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This hidden retreat in Amacueca, México  is a daylit getaway surrounded by lush walnut groves and forests. CoA arquitectura and Departamento de Arquitectura designed Casa Amacueca using primarily stone and timber , to create a serene escape that fits perfectly into its natural setting. The layout of the house radiates from the central courtyard which allows more natural light to penetrate the interior. Slender timber columns frame a beautiful walkway that offers a visual connection between the living spaces and nature. Related: Eco Hotel Endemico is a Gorgeous Green Retreat in Baja, Mexico The columns support the wooden frames that comprise the roof, while concrete appears only as grafts in the supporting walls as elements that limit, support and confine windows and niches. A deck sheltered under a gable roof follows the outline of the building and its radial wooden “armor”. + CoA arquitectura + Departamento de Arquitectura Via Plataforma Arquitectura Lead photo by Francisco Gutiérrez Peregrin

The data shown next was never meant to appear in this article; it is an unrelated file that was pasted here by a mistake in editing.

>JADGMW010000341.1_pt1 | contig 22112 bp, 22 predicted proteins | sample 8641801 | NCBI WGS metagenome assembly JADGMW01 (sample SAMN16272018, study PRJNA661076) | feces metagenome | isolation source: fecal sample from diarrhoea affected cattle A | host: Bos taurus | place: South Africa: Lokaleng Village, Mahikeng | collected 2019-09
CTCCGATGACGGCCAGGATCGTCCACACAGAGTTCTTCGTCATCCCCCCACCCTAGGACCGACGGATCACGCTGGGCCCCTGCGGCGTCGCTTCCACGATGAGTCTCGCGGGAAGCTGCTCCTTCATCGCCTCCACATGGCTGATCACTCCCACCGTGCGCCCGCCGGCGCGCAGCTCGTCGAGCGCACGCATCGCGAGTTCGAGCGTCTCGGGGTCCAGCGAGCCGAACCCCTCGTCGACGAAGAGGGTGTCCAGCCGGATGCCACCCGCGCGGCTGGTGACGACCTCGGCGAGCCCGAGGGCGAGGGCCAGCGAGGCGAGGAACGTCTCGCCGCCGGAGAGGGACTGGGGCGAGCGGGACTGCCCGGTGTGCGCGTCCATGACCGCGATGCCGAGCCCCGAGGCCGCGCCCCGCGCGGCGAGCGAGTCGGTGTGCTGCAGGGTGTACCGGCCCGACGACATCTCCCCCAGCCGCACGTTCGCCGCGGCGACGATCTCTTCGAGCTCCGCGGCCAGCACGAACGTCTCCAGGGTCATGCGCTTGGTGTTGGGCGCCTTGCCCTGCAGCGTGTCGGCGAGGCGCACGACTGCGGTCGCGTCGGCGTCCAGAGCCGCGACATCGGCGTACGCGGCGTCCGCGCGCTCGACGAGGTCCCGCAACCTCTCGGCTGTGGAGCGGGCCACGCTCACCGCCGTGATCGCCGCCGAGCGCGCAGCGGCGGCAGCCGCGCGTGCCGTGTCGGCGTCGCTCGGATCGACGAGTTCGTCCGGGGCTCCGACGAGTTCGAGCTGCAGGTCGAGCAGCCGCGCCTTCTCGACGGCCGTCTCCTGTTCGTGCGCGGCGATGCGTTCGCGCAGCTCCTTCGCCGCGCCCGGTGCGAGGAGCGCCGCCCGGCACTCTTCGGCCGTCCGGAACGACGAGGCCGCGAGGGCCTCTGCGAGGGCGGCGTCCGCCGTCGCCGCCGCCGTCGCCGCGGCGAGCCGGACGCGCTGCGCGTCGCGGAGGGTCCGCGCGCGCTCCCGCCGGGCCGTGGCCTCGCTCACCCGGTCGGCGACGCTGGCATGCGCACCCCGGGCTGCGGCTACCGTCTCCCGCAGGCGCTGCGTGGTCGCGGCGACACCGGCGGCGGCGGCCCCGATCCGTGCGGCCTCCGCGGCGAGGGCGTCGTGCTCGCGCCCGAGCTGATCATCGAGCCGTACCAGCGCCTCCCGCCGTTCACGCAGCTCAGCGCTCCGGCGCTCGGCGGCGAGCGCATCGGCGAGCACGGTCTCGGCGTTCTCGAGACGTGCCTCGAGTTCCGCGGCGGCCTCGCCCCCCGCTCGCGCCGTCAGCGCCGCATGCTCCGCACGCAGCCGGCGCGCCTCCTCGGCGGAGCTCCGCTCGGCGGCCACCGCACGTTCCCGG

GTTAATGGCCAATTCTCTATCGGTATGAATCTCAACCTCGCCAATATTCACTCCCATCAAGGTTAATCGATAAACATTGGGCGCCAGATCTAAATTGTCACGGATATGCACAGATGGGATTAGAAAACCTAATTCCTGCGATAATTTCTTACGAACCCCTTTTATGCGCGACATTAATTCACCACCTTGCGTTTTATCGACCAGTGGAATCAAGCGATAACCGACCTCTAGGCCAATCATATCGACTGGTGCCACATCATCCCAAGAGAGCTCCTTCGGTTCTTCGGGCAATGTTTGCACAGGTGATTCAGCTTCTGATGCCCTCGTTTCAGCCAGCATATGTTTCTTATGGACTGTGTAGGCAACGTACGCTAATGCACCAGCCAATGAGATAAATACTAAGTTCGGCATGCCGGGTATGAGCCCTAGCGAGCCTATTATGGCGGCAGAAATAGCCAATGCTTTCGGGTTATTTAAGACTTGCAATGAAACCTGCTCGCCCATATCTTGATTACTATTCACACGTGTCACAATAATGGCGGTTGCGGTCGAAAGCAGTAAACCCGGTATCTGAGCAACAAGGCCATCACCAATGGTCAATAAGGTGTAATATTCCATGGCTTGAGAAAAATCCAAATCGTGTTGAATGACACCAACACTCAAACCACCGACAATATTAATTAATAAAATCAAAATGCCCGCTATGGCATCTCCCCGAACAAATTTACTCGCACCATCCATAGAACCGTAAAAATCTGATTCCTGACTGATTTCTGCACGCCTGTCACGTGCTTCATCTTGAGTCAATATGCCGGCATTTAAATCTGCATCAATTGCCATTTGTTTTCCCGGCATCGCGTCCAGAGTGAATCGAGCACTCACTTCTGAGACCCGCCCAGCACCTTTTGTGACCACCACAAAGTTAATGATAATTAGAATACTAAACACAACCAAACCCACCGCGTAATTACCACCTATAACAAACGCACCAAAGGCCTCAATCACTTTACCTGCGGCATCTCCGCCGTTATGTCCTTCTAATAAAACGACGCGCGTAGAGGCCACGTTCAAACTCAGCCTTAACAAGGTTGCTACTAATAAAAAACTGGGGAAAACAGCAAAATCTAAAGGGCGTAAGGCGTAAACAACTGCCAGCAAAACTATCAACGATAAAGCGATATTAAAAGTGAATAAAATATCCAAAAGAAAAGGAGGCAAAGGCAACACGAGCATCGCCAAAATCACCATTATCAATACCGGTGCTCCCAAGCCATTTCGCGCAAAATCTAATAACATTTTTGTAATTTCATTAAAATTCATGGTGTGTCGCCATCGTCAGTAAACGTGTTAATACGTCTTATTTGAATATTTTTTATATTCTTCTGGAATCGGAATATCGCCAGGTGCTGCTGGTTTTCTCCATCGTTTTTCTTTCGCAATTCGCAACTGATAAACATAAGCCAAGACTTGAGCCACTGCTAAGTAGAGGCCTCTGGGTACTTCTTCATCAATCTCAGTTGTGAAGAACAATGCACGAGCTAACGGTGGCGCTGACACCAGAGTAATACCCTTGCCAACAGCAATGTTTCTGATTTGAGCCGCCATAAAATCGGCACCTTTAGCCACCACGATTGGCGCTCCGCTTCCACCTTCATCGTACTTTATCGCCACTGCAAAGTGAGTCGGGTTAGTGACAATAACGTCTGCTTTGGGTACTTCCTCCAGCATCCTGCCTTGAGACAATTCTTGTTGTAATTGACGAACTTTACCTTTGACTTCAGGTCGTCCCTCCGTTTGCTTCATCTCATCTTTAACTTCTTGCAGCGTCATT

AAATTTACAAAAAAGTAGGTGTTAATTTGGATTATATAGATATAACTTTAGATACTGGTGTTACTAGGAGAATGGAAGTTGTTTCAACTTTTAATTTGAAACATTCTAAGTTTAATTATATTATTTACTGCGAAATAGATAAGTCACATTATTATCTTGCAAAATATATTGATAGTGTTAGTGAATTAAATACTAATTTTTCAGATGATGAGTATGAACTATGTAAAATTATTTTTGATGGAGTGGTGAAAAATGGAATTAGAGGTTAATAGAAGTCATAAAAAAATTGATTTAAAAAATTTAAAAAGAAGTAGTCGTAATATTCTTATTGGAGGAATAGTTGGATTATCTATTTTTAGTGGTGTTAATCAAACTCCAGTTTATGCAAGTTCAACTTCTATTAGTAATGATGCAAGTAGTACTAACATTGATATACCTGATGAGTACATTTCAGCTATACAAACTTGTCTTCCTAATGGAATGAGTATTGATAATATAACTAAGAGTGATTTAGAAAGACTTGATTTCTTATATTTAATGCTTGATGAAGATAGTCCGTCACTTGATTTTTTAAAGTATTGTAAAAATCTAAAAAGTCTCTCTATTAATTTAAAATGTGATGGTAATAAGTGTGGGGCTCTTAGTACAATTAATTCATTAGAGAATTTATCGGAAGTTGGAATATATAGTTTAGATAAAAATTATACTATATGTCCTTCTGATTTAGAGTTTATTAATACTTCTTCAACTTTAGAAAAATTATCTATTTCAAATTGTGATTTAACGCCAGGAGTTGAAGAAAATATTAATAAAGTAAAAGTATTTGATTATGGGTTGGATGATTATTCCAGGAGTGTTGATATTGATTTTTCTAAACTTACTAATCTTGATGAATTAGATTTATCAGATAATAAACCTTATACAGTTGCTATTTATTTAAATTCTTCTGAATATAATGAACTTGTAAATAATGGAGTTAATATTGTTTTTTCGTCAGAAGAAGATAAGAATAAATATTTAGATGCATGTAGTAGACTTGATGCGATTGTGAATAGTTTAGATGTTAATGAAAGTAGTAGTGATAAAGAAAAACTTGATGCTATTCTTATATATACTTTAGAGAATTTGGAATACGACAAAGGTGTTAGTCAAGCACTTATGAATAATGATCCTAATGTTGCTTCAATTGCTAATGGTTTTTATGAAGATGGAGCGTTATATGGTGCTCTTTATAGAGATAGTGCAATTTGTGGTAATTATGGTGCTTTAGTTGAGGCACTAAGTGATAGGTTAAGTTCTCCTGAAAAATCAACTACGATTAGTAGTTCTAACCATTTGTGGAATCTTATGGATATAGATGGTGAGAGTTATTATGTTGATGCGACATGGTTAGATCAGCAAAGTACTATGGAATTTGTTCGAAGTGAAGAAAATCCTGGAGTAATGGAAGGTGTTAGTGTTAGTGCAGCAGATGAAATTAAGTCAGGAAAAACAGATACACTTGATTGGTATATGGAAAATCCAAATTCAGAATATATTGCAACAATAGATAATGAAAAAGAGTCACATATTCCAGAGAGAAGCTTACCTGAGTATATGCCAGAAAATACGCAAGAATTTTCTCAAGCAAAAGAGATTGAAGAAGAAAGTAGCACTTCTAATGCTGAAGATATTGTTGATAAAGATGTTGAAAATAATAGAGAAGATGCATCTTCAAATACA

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Daylit retreat in Mexico fits perfectly into the surrounding walnut groves

Daylit retreat in Mexico fits perfectly into the surrounding walnut groves

October 27, 2017 by  
Filed under Eco, Green